WORD STUDY – Come
Exodus 3:5: “Draw (come) not nigh hither” God said: “Put off thy shoes from thy feet, for the place whereupon thou standest is holy ground.”
Come (draw) – Hebrew: Karav – to draw near, to come, approach, heart
Practically every Christian commentary I’ve read seems to agree (which is unusual for Christian commentators) that removing one’s shoes before God is a sign of respect and reverence. This is based upon sound reasoning. In the oriental culture one removes his shoes before entering a house of royalty or the home of someone of great honor. This is done to show respect and reverence for that person. Are we then to submit to oriental culture? You mean God is not a capitalist or an American? Then too, does God have to demand respect from us? I’ve performed many weddings and somehow when I ask the groom if he will love, honor and respect his bride, I get this look like: “Any other stupid questions?” I mean when you are in love, honor and respect comes with the territory. I ask that question for 10 years later when you might not feel in love. If you love God, He doesn’t have to demand you show respect, you just do.
The word “come” (Heb. Karav) is in a simple qal imperfect form. It is not in a piel imperative (intense command) as most English translations render this. So this it not a command nor a suggestion, but more of a request, giving Moses an option. However, I doubt God was requesting Moses to remove his shoes to get comfortable. He did it because he was on “holy ground.” Yet, he was already standing on “holy ground” when God made this request, so it wasn’t as if lightning would strike him dead if he did not remove his shoes.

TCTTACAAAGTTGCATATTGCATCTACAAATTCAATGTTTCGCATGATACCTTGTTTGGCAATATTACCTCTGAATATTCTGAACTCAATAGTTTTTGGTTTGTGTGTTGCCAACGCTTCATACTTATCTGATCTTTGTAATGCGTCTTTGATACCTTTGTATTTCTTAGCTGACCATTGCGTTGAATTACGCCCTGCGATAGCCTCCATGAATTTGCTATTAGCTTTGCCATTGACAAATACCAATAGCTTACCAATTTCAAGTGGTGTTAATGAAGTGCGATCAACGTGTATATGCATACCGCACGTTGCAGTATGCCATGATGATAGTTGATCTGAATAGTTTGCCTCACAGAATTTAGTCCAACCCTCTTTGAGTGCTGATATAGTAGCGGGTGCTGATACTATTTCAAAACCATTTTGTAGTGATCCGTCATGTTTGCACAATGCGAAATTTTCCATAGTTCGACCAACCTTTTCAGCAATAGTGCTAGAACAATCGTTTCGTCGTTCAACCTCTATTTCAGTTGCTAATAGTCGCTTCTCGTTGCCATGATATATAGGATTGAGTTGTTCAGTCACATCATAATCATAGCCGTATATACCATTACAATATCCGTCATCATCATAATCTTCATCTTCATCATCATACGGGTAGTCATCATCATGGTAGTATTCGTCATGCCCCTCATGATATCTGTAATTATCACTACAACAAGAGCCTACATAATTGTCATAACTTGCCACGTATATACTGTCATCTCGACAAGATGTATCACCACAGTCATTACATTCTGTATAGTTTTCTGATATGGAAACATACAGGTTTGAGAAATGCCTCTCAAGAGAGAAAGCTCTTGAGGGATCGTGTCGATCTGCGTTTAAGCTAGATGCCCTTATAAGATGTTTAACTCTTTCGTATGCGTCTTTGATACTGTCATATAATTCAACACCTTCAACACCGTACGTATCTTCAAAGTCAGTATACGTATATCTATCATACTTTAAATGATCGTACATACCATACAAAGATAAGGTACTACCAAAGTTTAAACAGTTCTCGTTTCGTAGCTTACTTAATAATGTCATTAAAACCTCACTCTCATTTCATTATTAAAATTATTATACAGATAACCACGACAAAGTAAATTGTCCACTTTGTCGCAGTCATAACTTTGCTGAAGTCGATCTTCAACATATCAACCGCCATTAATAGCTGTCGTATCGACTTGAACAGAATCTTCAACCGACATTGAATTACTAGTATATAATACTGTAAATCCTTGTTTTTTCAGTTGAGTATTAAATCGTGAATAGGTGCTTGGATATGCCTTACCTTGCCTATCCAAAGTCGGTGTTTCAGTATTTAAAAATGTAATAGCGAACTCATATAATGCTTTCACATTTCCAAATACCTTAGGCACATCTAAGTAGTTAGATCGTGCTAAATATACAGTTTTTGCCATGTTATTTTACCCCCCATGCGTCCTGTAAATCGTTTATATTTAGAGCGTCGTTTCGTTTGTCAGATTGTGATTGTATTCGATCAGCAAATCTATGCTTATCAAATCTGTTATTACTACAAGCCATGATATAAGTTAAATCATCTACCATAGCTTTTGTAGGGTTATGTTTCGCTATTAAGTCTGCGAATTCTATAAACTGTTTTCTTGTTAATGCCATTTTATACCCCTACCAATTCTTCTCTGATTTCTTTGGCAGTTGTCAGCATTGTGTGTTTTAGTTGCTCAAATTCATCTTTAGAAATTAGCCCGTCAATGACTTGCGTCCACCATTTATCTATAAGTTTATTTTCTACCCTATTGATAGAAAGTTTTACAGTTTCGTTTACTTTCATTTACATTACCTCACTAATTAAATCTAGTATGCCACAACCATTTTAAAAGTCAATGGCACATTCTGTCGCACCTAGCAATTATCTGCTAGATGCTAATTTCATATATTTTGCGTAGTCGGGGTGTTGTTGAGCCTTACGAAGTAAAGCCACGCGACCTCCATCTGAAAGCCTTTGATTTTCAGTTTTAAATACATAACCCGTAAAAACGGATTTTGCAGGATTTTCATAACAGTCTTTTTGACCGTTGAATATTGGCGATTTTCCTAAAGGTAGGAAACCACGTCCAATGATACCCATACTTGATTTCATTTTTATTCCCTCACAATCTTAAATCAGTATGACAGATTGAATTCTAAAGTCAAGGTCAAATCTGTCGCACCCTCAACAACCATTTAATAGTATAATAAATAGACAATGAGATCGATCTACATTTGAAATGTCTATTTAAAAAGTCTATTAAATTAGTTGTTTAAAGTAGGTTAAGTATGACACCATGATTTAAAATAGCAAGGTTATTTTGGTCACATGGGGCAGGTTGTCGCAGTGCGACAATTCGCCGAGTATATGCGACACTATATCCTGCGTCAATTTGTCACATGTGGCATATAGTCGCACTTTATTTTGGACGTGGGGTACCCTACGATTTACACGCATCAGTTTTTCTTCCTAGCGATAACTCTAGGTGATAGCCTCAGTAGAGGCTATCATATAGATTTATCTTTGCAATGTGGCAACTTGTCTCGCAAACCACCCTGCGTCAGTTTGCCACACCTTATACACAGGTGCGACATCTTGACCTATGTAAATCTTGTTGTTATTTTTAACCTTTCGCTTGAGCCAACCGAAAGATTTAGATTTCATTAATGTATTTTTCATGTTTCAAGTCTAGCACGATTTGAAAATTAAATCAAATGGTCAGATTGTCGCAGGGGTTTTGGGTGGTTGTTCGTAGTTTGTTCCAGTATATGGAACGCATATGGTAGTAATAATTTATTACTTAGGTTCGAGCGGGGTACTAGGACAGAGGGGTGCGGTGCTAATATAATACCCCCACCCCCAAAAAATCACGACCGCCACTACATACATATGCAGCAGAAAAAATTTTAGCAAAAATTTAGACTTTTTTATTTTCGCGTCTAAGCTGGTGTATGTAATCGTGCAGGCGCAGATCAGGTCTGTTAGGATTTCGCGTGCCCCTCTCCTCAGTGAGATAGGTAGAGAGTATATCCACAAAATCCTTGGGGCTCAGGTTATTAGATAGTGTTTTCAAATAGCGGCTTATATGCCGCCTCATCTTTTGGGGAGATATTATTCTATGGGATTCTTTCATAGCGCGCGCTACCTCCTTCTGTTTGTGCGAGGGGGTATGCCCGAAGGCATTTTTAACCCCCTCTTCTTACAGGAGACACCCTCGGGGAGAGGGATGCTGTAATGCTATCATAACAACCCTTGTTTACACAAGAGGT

I checked through Jewish literature and, like in Christianity, almost all Jewish scholars without exception seemed to agree (which is unusual for Jewish scholars), that God wanted Moses to remove his shoes so that his flesh would come in contact with the presence of God. It was to make a connection between heaven and the natural world. Spiritually speaking, shoes are symbolic of the materialism and natural obstructions of the world. The sages teach that when Moses removed his shoes he was removing any natural, physical hindrances that stood between God and him.
Indeed, it is very interesting that the writer used the Hebrew word “karav” for “come” or “approach” rather than “yalak.” The word “karav” has a double meaning, particularly when used with the adverb “halom (hither, closer).” “Karav” can also mean one’s heart. With the adverb “halom (hither, closer)” it would be an invitation to enter God’s heart. When God invited Moses to remove his shoes he was inviting Moses to remove all obstructions of physical desires and to enter His heart so He could share the secrets of His heart with Moses.
So the next time you are worshipping God and feel compelled to remove your shoes, I would suggest two things: First, consider this as an invitation from God to take off your natural obstructions (financial pressure, job pressure, relationship pressure etc) and to enter God’s heart. Perhaps, like Moses, God is saying: “I want to speak with you, I want to share my heart’s desire with you, but I can’t do if you are stressing out over your job or finances. Take your shoes off (take off your natural desires) and come, let’s share our hearts together.”
The second thing I would suggest – Dr. Shoell’s Foot Deodorizer.